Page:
Cybersecurity: Protecting Against Internet Attacks Threatens Civil Liberties

PHOTO: Analyists at the National Cybersecurity & Communications Integration Center (NCCIC) at their headquarters in Arlington, VA.
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Congress is set to act on cybersecurity legislation that has been making its way through committees in both chambers for several years. The House is set to vote on these bills during the week of April 23, dubbed "Cybersecurity Week." The Senate will take action soon after.

A lot of important work has gone into these bills that are intended to strengthen both the government and civilian response to cyber threats. Yet parts of these bills are alarming because, if passed, any information we put online—work, play, personal and sensitive—could be put at risk.

Thoughtful policy can help harden critical infrastructure targets—such as the electric grid, nuclear power plants, and communication networks—against unauthorized intrusions, making the Internet a safer place for all. But if Congress does not step up to make important changes in these bills, we may face an epic loss of our civil liberties.

The signals right now are not good. The House is expected to kick off Cybersecurity week by taking up HR 3523, a bill sponsored by Reps. Mike Rogers (R-Mich.) and C.A. Dutch Ruppersberger (D-Md.).

The House Intelligence Committee approved the bill in a secret session held one day after the bill was introduced and without a single public hearing on the legislation. A bill more sensitive to civil liberties, sponsored by Rep. Dan Lungren (D-Calif.) (HR 3674, or "the Lungren bill") has moved at a more deliberate pace and in open sessions. That bill is slated for full Committee consideration the week of April 16. It will be up to House leadership to reconcile those bills with each other.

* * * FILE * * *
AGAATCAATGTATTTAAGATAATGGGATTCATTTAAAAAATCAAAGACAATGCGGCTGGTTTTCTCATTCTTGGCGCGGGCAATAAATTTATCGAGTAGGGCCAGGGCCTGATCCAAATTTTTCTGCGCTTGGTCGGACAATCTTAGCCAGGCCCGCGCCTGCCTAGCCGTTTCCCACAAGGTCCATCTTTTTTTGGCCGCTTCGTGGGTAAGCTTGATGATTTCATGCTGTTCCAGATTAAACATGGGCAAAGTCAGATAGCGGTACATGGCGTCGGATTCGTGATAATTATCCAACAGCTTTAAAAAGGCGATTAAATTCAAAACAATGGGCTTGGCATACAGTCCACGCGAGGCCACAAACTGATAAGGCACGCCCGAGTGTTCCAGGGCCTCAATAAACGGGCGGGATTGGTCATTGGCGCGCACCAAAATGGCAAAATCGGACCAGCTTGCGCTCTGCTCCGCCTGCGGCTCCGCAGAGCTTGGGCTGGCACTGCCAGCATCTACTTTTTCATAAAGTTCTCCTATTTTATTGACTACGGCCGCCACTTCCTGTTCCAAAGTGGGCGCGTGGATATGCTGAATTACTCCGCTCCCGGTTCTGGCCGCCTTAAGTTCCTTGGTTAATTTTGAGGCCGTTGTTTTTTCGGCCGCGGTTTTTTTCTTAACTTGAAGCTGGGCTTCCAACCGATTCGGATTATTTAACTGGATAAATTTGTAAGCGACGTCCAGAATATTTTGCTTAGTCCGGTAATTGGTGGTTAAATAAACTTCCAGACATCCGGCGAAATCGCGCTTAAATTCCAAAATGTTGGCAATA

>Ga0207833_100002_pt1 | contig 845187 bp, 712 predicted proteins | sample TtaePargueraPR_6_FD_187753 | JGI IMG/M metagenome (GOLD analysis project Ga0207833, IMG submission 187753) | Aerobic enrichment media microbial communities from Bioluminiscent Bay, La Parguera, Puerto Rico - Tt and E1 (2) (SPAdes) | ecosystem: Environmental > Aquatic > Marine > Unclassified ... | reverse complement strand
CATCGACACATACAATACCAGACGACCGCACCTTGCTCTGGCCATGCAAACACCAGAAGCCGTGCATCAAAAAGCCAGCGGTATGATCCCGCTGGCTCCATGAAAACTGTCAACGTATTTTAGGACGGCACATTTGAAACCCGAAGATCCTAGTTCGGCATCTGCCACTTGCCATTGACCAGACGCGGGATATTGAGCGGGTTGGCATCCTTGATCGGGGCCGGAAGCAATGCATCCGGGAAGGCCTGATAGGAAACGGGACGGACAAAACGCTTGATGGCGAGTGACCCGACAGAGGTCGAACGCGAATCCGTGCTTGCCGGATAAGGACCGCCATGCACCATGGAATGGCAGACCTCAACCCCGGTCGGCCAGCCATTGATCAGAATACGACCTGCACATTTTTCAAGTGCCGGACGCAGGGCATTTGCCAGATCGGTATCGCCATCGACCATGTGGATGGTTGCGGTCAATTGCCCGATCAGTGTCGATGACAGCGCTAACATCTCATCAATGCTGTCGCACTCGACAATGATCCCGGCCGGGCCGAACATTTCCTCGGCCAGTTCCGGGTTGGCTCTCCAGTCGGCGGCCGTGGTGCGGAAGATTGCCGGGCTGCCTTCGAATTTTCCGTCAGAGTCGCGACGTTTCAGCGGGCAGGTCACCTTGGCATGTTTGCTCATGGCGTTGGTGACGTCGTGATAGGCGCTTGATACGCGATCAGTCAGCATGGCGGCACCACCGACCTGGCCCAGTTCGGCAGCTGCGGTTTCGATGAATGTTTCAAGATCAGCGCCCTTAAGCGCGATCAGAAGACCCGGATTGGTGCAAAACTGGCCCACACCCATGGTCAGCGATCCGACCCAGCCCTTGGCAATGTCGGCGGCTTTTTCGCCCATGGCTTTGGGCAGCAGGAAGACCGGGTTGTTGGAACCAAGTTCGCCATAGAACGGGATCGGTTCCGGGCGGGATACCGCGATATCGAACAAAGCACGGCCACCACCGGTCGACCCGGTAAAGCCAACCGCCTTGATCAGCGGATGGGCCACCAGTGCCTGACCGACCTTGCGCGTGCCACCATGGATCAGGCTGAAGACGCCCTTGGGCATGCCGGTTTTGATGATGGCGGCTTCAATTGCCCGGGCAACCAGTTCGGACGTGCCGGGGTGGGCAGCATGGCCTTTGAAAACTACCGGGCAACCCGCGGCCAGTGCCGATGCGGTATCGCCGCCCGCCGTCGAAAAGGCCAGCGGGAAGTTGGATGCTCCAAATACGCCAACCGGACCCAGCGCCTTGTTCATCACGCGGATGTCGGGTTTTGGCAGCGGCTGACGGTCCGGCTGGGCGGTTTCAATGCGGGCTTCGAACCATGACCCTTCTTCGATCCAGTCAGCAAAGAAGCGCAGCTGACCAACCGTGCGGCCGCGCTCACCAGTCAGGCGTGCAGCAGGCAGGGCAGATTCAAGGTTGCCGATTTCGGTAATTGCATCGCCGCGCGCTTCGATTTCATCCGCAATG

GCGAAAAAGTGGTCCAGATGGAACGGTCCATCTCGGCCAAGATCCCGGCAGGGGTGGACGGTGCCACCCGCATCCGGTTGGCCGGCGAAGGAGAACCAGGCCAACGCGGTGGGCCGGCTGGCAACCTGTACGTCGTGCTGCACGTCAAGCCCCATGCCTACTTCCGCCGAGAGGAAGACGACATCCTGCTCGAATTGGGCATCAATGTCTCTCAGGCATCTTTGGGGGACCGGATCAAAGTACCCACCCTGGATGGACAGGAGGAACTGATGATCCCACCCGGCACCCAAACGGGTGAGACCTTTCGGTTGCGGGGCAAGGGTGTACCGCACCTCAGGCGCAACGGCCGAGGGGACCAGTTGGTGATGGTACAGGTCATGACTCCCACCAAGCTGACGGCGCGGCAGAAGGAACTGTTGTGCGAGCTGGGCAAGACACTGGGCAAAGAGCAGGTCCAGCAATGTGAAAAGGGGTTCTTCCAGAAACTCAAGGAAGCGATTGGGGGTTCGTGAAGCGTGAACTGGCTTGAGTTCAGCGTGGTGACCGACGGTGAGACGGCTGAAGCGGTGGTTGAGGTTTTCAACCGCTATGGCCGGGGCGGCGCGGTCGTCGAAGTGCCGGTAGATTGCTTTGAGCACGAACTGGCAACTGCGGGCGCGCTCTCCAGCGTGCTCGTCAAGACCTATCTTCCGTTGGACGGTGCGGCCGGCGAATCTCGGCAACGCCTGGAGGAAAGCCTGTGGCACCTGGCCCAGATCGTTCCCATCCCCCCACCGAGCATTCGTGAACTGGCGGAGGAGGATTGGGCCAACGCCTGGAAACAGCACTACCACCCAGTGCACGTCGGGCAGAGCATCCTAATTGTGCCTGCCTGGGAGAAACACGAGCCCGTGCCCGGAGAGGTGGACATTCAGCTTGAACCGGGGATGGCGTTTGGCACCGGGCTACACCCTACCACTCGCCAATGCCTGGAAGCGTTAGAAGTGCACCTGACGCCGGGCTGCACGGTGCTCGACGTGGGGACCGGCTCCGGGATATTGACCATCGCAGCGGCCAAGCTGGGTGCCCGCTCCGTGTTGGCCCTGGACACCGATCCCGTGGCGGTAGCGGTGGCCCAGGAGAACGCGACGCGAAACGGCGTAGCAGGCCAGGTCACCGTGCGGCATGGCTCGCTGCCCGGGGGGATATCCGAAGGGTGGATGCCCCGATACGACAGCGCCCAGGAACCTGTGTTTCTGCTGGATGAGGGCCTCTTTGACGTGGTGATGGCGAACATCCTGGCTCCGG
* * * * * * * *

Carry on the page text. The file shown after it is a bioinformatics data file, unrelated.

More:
For civil libertarians, the most important part of all the cyber bills is buried in the language describing "enhanced information sharing" of cybersecurity threats between private companies and the government. To date, shortcomings in current law and excessive government secrecy have stymied appropriate sharing of carefully defined threat information among industry players and between industry and the government. But in the Rogers bill, information sharing provisions allow for "too much information" sharing, threatening to transform needed reform into a shadow surveillance network.

Here's how. The Rogers bill creates a sweeping "cybersecurity exception" to every single federal and state law, including key privacy laws---the Electronic Communications Privacy Act, the Wiretap Act, the Privacy Act—allowing private companies holding our private communications to share them with each, with the National Security Agency (NSA), and with other intelligence and defense agencies, and all other agencies of the federal government.

Unlike the Lungren bill, Rogers makes no effort to list the specific categories of cyber threat indicators that may be shared, instead offering a very broad, almost unlimited definition of the information that can be shared with government agencies. It allows companies to share any information "pertaining to the protection of" a system or network. Since any digital communication may contain an attack and since ISPs and other communications providers routinely scan all their traffic to protect their networks, this appears to allow all of that traffic to be shared with the government.

Why should companies participate in the "voluntary sharing" the Rogers bill authorizes? The quid pro quo may be irresistible: more useful cybersecurity information from the government and other companies and broad immunity from lawsuits in exchange for sharing. In contrast to the Lungren bill, there are no data restrictions to stumble over and few discernable brakes on the system. When the NSA comes calling with its Easter basket full of goodies, in the form of needed expertise and knowledge of global cyber threats, there will be powerful incentives for industry to return the favor.

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